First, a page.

• [0005]
    The mechanical vibration that results on a horn tip 110 is the motion that performs the task of welding metal together. Essentially an axial displacement is produced by the ultrasonic transducer 102, modified in gain by the booster 104, and again modified in gain by the horn 106. The metal pieces 112, 114 to be welded together are placed adjacent to the weld tip (horn tip 110). As a perpendicular force (shown by arrows 116) is applied to weld stack 118 (ultrasonic transducer 102, booster 104 and horn 106), the horn tip 110 will come in contact with top metal piece 112 to be welded. The axial vibrations of the ultrasonic horn 106 now become shear vibrations to the top metal piece 112. As the weld clamp force 116 is increased, the shear vibrations will increasingly be transmitted to the top metal piece 112, causing it to move back and forth. A weld anvil 120 grounds the bottom metal piece 114. The back and forth motion of the top metal piece 112 relative to the bottom metal piece 114 will scrub the oxides and contaminates away from the surfaces of metal pieces 112, 114 that are in contact with each other. After an amount of time under this shear motion and clamp force, the metal material in the weld area between the two metal pieces 112, 114 will become entangled and eventually bond.
  • [0006]
    The amount of amplitude needed at the horn tip 110 is typically a function of the material being welded and time required for bonding. Use of greater weld amplitude at the horn tip 110 will cause more electrical power to be converted in the ultrasonic transducer 102 and lead to bonding of weld material in shorter times. Use of lower amplitude at the weld tip 110 will cause less electrical power to be converted in the ultrasonic transducer 102 and lead to bonding of weld material in longer times. A designation of weld amplitude at the horn tip 110 will dictate the design of the gain factors of the horn 106 and booster 104 combination since the output of the ultrasonic transducer 102 is typically fixed, for example, 20 microns (μm) peak to peak.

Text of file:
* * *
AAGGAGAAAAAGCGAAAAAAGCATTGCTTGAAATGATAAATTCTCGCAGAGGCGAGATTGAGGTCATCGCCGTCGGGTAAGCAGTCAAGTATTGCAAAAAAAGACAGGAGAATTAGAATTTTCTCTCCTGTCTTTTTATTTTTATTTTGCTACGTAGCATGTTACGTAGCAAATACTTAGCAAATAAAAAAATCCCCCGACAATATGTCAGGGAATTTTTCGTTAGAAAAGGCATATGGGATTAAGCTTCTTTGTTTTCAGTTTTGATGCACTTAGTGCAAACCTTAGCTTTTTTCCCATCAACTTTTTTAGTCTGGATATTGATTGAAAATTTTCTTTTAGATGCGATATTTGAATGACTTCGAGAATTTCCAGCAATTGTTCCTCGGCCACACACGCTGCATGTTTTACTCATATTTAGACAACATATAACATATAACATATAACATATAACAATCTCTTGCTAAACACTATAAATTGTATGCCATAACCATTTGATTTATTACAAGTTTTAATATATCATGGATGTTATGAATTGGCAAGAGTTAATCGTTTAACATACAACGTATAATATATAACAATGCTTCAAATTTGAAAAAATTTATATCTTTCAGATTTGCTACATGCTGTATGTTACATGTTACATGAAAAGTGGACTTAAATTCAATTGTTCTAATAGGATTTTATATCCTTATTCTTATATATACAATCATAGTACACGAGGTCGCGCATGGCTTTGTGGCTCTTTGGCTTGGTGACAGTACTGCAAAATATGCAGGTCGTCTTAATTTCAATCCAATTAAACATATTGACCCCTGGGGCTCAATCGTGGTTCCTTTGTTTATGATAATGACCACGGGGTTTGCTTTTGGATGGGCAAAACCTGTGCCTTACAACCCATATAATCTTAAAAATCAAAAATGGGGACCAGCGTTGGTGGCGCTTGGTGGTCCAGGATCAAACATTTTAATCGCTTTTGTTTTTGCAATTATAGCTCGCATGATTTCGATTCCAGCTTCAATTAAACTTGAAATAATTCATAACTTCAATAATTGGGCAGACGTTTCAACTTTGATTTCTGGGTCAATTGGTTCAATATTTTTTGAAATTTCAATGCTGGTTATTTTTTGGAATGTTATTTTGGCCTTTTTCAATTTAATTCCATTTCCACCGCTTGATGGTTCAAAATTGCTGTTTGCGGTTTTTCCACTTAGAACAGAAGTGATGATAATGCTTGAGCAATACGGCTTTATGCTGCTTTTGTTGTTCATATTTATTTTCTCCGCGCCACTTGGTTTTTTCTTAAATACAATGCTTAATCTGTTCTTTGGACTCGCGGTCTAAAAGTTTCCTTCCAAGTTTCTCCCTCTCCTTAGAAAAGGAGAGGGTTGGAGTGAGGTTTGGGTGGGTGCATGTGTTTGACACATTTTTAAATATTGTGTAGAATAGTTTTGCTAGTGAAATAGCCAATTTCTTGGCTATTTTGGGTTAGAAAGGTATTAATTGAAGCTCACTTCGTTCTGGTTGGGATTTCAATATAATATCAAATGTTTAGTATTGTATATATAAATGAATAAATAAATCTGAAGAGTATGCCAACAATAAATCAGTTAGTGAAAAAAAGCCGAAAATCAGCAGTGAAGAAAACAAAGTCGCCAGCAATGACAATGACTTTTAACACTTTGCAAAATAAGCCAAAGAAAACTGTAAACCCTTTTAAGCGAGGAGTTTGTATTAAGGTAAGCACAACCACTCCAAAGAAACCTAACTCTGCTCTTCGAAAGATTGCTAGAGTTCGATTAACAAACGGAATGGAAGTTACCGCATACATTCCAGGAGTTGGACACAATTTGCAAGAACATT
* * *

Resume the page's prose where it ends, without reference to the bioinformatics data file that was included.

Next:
• [0007]
    The material being welded will also dictate how much amplitude is required at the horn tip 110. Typical horn amplitudes used in metal welding range from 40 μm to 80 μm (peak to peak). In the case of aluminum, amplitudes above 50-60 μm (peak to peak) become problematic. At higher horn amplitudes, there is a tendency to heat the aluminum and cause it to soften. If the interface area of the top metal piece 112 softens enough, the horn tip 110 will penetrate into the top metal piece 112 and weaken the parent material, which compromises the weld quality. Typically in aluminum welding, it is generally desirable that the horn amplitude remain below 55 μm (peak to peak) for this reason.
  • [0008]
    FIG. 2 is a chart that shows weld strength as a function of energy for 3 mm thick aluminum 5754 samples ultrasonically welded using various constant weld amplitudes. The maximum weld strength achieved was about 7500 Newtons (N) or less. That is, with a relatively high constant weld amplitude (64 μm) the weld strength is about 4200 N and with a relatively low constant weld amplitude (40 μm) the weld strength is about 7500 N.
  • SUMMARY OF THE INVENTION
  • [0009]
    A method of ultrasonic welding aluminum parts together in accordance with an aspect of the present invention includes placing the aluminum parts in an ultrasonic welding apparatus and contacting at least one of the aluminum parts with a horn tip of a weld horn of the ultrasonic welding apparatus. A weld amplitude is profiled during a weld cycle of the ultrasonic welding apparatus by producing a high weld amplitude above 55 μm at the horn tip of the weld horn during an initial period of a weld cycle and producing a low weld amplitude below 55 μm at the horn tip after the initial period. In an aspect, the aluminum parts are each at least about 3 mm thick.